Overview: Two histories of shit can be drawn out of ancient Rome. One is neat, following pipes from latrines through a sewage system whose innovations continue to be improved upon in cities across the world. Such progress can also be seen in the shift from animals and their waste flowing through city streets, to their sanitary slaughter in abattoirs on the outskirts of town. The other history is dirty, with shit being flung through the air with little regard for where it might land, whether in the early streets of Rome, contemporary slums, or dog parks. Despite penalties, plastic bags, and other attempts to contain shit bombs, they continue to fly. This session highlights the reclamation of dirty practices (e.g. diaper-free babies in “elimination communication” with their parents), with special attention to what is washed away in the reclamation process (e.g. dogs’ role in the household, to eat babies’ shit, among other waste). It raises questions about the politics of sanitizing our dirty histories.
Dr. Stephen Connor History “Blood and Soil: Genocide and Ethnic Cleansing”
Overview: This session forces us to imagine the unimaginable: the absolute destruction of human beings. We begin with an examination of the crime of genocide as it was defined by the United Nations in 1948. The definition is used as a demarcation point to further examine the question “what is genocide and ethnic cleansing, how and why does it occur.” The objective of this session is to offer students a critical understanding of the paths to modern genocide.
Dr. Cameron McFarlane English Studies “Nightmarish Contaminations and “Unclean” Fantasies in Bram Stoker’s Dracula”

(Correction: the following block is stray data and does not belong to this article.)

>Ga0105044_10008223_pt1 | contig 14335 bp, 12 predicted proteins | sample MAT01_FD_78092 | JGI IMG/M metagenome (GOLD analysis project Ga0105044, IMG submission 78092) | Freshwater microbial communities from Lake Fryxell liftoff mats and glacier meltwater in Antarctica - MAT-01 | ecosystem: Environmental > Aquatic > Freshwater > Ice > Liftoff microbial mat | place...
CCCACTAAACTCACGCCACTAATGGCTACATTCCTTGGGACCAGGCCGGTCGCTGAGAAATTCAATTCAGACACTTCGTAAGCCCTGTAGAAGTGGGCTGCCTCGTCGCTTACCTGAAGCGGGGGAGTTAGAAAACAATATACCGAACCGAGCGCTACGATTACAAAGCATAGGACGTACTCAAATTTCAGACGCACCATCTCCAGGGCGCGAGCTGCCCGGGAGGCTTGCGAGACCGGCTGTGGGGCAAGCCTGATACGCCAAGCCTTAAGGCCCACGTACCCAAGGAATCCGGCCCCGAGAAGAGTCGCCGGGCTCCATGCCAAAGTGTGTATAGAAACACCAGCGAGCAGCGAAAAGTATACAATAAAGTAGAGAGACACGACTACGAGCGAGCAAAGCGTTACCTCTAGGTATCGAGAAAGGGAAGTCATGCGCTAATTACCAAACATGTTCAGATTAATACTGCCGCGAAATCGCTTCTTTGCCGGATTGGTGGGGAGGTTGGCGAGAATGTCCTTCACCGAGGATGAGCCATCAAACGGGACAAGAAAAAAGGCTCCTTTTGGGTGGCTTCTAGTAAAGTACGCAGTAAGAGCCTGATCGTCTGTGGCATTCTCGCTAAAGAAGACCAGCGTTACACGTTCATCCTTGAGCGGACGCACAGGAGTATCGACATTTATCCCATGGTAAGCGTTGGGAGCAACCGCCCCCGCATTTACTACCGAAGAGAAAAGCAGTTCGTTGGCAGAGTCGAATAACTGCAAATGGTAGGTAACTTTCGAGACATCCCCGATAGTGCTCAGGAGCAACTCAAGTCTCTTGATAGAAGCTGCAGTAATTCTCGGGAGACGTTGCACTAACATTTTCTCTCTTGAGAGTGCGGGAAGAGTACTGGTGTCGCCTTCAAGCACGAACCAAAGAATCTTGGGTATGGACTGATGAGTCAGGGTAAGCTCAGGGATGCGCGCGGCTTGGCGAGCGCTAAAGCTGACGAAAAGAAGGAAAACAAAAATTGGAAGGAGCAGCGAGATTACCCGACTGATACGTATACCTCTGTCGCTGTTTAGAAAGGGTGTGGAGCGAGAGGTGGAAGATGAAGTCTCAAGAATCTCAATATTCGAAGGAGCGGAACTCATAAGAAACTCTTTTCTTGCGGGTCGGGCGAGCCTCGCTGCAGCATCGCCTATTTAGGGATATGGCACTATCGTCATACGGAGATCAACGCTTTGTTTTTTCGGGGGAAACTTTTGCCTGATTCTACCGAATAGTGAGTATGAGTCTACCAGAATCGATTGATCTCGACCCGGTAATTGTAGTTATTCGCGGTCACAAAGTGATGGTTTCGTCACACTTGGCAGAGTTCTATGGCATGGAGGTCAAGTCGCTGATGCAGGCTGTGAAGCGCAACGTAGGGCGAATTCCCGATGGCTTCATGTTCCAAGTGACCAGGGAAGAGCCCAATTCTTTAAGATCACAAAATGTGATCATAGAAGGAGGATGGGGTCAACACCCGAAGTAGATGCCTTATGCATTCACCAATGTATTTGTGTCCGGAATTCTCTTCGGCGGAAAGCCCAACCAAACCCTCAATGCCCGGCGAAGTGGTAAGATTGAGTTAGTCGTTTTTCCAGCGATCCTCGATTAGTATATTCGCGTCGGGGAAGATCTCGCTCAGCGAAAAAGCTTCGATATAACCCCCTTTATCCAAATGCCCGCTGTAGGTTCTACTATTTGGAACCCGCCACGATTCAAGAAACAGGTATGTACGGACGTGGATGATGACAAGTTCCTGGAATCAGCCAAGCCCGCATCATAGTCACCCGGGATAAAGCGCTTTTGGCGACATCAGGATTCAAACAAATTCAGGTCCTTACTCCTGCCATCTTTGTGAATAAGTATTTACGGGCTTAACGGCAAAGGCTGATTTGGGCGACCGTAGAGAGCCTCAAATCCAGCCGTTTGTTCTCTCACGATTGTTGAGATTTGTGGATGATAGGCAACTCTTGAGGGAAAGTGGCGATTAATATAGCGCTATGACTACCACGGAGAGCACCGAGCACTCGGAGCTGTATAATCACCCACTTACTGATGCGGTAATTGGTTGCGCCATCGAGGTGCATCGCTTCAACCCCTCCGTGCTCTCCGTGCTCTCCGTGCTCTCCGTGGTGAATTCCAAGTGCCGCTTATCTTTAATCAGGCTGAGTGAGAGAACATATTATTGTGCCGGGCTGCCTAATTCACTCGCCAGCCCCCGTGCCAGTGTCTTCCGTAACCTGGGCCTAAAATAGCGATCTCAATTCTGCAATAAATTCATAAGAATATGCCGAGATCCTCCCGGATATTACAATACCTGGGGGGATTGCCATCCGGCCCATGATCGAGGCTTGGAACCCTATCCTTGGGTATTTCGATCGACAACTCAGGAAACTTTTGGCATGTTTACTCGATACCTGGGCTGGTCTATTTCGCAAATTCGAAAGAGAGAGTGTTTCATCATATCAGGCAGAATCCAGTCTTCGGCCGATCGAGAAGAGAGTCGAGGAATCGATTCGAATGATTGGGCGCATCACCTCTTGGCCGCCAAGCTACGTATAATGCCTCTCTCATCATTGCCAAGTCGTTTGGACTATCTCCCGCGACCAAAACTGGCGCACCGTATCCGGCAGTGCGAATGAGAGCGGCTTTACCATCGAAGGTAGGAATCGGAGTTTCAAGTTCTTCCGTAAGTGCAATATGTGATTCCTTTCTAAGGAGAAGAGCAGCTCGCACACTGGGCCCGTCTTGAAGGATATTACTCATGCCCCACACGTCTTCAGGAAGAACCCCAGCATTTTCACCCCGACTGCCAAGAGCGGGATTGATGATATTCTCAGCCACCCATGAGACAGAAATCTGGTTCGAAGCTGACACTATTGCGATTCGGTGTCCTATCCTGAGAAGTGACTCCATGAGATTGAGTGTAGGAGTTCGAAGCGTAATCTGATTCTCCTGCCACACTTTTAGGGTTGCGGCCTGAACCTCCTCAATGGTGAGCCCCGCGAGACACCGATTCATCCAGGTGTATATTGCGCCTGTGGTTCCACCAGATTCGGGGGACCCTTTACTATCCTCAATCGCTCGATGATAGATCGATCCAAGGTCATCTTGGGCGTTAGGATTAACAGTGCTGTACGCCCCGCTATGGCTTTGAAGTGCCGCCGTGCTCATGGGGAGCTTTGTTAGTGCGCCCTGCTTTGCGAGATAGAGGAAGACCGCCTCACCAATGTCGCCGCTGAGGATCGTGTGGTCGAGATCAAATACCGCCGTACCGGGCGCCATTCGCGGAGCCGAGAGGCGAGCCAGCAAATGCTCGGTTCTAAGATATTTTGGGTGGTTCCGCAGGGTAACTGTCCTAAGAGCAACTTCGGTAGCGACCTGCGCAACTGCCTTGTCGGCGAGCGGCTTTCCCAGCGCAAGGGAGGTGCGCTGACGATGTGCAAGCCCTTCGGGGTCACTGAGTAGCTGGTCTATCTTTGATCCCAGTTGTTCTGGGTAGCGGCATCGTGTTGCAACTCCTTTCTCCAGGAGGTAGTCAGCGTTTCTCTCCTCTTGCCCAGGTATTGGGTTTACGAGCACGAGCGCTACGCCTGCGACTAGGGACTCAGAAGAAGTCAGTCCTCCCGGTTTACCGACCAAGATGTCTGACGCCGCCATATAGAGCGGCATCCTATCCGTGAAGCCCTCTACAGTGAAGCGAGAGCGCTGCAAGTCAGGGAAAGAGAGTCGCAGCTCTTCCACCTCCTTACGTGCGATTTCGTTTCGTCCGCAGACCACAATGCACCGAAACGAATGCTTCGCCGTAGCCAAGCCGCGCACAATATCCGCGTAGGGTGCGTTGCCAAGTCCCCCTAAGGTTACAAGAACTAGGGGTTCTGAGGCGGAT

Overview: Like all gothic novels, Dracula gives expression to cultural fears and (sub)cultural desires. We consider the novel first as a nightmare of social and bodily contamination, both in its original late Victorian context and in its cinematic afterlife. We then reconsider Dracula as, not so much a nightmare, but a fantasy of various “unclean” desires.
Dr. Nathan Colborne Religions and Cultures “The Sacred, the Clean and the Unclean”
Overview: If dirt, following Mary Douglas, is best understood as ‘matter out of place,’ then concepts of purity, pollution, and corruption can only be understood against a backdrop of social categories that order the world. Experiences of revulsion and repugnance at the impure, the corrupt, the abominable, or the monstrous point to a background order that is not always articulated. We will study examples of contemporary moral and political discourse that can be usefully examined in light of Douglas’ understanding of dirt.
Dr. Gillian McCann Religions and Cultures “Gender, Purity and Hinduism”
Overview: In this lecture we will use the classic text “Purity and Danger: An Analysis of Pollution and Taboo” as a jumping off point for talking about the religious dimensions of dirt. Purity is a central metaphor in many of the world’s religions and we will examine some of the ways in which this has structured social relationship and shaped attitudes towards what is deemed “unclean.”
Dr. Sal Renshaw Gender Equality and Social Justice “Talking Dirty and Queering Desire”
Overview: In this lecture we will apply a gender analysis to recently published research that analyzes and seeks to expose some of the complexities of human sexuality and desire. What should we make of the findings of Ogas and Gaddam, authors of A Billion Wicked Thoughts, who instead of asking people what they think about sex—an approach to sex research long known known to be wildly unreliable—instead went after internet big data, tracking the internet searches of over 100 million users. Just imagine what they found! In this class we will be considering the ways in which sex so often gets socially constructed as ‘dirty’ and how new technologies are revealing just how many of us are pretty into this kind of dirt!